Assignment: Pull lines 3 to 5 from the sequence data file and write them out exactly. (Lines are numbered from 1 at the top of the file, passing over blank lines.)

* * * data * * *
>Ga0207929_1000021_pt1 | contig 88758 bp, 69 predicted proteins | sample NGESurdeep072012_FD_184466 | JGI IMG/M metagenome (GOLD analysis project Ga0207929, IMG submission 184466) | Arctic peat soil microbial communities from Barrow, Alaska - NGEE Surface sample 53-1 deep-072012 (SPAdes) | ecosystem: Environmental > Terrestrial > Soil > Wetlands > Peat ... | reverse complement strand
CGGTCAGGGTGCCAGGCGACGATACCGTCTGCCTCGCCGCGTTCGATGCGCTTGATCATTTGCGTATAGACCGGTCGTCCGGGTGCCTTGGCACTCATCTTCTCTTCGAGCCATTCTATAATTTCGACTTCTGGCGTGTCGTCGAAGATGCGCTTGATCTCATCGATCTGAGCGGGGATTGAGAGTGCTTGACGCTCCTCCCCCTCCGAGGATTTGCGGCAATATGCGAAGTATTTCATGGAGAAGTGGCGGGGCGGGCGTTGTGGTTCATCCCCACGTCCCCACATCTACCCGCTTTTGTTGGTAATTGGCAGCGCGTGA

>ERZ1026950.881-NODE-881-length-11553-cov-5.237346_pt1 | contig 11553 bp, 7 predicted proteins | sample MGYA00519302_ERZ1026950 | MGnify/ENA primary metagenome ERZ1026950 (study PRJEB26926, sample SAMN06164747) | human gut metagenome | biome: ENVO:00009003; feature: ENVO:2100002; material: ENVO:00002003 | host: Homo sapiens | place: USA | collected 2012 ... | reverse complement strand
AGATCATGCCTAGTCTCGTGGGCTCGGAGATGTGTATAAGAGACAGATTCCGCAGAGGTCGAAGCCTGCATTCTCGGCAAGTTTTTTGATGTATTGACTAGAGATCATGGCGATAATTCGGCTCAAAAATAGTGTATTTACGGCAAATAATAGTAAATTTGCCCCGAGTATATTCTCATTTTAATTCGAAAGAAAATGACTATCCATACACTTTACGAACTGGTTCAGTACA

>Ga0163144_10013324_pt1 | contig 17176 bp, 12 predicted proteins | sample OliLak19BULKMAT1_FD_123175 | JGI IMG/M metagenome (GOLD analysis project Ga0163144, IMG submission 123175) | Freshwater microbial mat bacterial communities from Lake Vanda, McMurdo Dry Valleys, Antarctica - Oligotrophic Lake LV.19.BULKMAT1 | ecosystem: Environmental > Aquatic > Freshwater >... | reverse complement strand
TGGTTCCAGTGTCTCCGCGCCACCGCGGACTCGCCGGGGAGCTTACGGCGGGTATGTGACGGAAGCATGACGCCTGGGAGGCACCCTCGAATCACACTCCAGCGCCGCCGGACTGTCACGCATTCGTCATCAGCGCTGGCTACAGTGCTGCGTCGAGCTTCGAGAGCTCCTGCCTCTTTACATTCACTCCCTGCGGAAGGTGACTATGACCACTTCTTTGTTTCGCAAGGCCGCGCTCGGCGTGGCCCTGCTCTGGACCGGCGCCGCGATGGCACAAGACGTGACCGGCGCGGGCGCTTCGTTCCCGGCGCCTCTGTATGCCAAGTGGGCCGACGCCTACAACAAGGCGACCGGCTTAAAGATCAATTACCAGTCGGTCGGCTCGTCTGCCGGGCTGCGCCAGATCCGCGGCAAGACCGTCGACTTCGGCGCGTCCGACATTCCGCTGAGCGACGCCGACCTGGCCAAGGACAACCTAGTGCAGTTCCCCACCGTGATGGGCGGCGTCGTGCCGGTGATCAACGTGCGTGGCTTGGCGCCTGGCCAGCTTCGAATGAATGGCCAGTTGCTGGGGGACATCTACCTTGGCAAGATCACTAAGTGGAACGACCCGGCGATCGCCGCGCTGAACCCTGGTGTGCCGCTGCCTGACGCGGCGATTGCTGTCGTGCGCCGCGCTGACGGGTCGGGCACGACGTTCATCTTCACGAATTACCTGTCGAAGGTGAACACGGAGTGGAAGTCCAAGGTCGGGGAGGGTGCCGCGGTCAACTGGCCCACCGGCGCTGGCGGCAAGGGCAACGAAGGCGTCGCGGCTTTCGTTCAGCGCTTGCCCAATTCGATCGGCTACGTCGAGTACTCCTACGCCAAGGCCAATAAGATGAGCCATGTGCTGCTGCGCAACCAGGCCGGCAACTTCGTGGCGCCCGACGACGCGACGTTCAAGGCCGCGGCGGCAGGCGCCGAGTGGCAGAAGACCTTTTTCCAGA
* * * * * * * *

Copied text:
>ERZ1026950.881-NODE-881-length-11553-cov-5.237346_pt1 | contig 11553 bp, 7 predicted proteins | sample MGYA00519302_ERZ1026950 | MGnify/ENA primary metagenome ERZ1026950 (study PRJEB26926, sample SAMN06164747) | human gut metagenome | biome: ENVO:00009003; feature: ENVO:2100002; material: ENVO:00002003 | host: Homo sapiens | place: USA | collected 2012 ... | reverse complement strand
AGATCATGCCTAGTCTCGTGGGCTCGGAGATGTGTATAAGAGACAGATTCCGCAGAGGTCGAAGCCTGCATTCTCGGCAAGTTTTTTGATGTATTGACTAGAGATCATGGCGATAATTCGGCTCAAAAATAGTGTATTTACGGCAAATAATAGTAAATTTGCCCCGAGTATATTCTCATTTTAATTCGAAAGAAAATGACTATCCATACACTTTACGAACTGGTTCAGTACA

>Ga0163144_10013324_pt1 | contig 17176 bp, 12 predicted proteins | sample OliLak19BULKMAT1_FD_123175 | JGI IMG/M metagenome (GOLD analysis project Ga0163144, IMG submission 123175) | Freshwater microbial mat bacterial communities from Lake Vanda, McMurdo Dry Valleys, Antarctica - Oligotrophic Lake LV.19.BULKMAT1 | ecosystem: Environmental > Aquatic > Freshwater >... | reverse complement strand